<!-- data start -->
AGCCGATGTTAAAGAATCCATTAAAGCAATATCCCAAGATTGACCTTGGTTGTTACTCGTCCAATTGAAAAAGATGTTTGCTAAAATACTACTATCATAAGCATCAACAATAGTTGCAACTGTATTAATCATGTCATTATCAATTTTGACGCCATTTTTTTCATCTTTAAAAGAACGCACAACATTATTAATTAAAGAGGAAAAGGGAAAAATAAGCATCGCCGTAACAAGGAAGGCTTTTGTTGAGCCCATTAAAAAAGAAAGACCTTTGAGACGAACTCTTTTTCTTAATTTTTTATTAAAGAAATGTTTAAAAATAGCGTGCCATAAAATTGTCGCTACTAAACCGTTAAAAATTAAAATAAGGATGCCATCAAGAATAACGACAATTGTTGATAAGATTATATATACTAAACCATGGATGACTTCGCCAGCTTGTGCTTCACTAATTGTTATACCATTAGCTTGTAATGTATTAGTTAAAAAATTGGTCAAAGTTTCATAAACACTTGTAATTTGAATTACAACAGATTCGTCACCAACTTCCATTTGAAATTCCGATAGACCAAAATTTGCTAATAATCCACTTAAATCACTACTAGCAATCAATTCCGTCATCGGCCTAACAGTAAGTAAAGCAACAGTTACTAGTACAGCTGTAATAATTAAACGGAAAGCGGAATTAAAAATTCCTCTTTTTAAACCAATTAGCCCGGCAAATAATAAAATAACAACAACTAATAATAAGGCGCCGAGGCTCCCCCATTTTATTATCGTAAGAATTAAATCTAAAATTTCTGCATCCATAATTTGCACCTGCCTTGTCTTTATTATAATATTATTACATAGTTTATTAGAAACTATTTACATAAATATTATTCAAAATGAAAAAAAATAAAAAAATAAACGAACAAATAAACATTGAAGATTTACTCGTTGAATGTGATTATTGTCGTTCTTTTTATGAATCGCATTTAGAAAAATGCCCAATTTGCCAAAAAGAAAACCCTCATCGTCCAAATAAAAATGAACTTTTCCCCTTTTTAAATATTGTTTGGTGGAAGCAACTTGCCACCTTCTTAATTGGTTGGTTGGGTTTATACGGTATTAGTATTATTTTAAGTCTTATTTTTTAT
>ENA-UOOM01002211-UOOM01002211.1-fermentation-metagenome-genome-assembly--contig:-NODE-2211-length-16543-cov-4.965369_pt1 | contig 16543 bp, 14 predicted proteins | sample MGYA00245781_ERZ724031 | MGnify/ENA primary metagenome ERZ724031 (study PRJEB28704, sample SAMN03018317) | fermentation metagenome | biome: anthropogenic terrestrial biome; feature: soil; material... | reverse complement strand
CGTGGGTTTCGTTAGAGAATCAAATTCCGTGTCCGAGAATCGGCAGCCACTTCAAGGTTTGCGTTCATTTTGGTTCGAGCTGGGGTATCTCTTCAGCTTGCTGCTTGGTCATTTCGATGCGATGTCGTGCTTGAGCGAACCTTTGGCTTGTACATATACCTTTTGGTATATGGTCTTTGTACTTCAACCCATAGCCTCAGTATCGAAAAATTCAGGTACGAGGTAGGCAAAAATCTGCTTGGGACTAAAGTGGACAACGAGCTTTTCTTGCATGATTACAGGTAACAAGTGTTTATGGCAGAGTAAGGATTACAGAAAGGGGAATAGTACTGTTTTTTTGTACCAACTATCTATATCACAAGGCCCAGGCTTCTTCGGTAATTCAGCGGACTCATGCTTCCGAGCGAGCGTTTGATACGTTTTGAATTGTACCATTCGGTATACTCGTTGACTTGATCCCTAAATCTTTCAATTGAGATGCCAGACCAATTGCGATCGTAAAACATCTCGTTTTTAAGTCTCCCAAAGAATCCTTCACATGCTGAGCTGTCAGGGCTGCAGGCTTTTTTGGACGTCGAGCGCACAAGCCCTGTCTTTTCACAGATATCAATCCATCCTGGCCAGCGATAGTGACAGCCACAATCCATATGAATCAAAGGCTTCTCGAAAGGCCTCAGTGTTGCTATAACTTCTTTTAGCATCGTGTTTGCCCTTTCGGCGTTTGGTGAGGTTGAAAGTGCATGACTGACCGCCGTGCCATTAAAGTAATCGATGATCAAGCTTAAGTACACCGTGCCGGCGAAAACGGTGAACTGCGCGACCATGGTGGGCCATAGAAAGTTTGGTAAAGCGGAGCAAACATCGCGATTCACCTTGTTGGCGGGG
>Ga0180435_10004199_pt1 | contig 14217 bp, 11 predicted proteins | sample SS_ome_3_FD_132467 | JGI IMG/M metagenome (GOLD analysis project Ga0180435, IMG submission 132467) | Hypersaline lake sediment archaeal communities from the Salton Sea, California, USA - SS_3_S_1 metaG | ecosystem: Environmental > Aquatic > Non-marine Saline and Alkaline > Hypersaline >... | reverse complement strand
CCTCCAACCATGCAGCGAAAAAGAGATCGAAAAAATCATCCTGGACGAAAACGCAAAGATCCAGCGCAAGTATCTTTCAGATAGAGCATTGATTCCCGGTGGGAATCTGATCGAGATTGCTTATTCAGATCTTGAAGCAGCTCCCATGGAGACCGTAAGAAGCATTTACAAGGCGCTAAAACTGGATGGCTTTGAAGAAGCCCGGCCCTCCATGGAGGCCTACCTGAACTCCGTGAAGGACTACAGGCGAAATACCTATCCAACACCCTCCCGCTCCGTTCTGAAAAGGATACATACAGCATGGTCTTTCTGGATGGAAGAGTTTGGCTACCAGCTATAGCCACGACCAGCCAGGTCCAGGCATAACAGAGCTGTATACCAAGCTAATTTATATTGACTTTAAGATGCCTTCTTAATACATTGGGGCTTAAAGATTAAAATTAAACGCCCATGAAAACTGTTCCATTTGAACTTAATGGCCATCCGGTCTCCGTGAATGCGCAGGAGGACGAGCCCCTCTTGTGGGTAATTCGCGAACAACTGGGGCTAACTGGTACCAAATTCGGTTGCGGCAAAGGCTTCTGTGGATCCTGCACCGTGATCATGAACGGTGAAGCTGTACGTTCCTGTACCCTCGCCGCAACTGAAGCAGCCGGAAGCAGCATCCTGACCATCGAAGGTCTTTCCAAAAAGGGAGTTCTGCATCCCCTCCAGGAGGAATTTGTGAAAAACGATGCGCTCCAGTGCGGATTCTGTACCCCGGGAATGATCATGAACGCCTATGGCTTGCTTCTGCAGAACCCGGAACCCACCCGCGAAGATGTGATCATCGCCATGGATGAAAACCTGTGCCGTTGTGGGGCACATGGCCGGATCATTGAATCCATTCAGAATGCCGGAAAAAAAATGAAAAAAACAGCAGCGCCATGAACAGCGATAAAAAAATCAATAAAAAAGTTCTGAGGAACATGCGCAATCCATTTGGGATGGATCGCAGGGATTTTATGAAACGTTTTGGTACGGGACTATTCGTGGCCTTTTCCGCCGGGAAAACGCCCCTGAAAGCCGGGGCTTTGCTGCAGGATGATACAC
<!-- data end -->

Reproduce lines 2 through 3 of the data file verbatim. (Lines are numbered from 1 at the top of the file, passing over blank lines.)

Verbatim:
>ENA-UOOM01002211-UOOM01002211.1-fermentation-metagenome-genome-assembly--contig:-NODE-2211-length-16543-cov-4.965369_pt1 | contig 16543 bp, 14 predicted proteins | sample MGYA00245781_ERZ724031 | MGnify/ENA primary metagenome ERZ724031 (study PRJEB28704, sample SAMN03018317) | fermentation metagenome | biome: anthropogenic terrestrial biome; feature: soil; material... | reverse complement strand
CGTGGGTTTCGTTAGAGAATCAAATTCCGTGTCCGAGAATCGGCAGCCACTTCAAGGTTTGCGTTCATTTTGGTTCGAGCTGGGGTATCTCTTCAGCTTGCTGCTTGGTCATTTCGATGCGATGTCGTGCTTGAGCGAACCTTTGGCTTGTACATATACCTTTTGGTATATGGTCTTTGTACTTCAACCCATAGCCTCAGTATCGAAAAATTCAGGTACGAGGTAGGCAAAAATCTGCTTGGGACTAAAGTGGACAACGAGCTTTTCTTGCATGATTACAGGTAACAAGTGTTTATGGCAGAGTAAGGATTACAGAAAGGGGAATAGTACTGTTTTTTTGTACCAACTATCTATATCACAAGGCCCAGGCTTCTTCGGTAATTCAGCGGACTCATGCTTCCGAGCGAGCGTTTGATACGTTTTGAATTGTACCATTCGGTATACTCGTTGACTTGATCCCTAAATCTTTCAATTGAGATGCCAGACCAATTGCGATCGTAAAACATCTCGTTTTTAAGTCTCCCAAAGAATCCTTCACATGCTGAGCTGTCAGGGCTGCAGGCTTTTTTGGACGTCGAGCGCACAAGCCCTGTCTTTTCACAGATATCAATCCATCCTGGCCAGCGATAGTGACAGCCACAATCCATATGAATCAAAGGCTTCTCGAAAGGCCTCAGTGTTGCTATAACTTCTTTTAGCATCGTGTTTGCCCTTTCGGCGTTTGGTGAGGTTGAAAGTGCATGACTGACCGCCGTGCCATTAAAGTAATCGATGATCAAGCTTAAGTACACCGTGCCGGCGAAAACGGTGAACTGCGCGACCATGGTGGGCCATAGAAAGTTTGGTAAAGCGGAGCAAACATCGCGATTCACCTTGTTGGCGGGG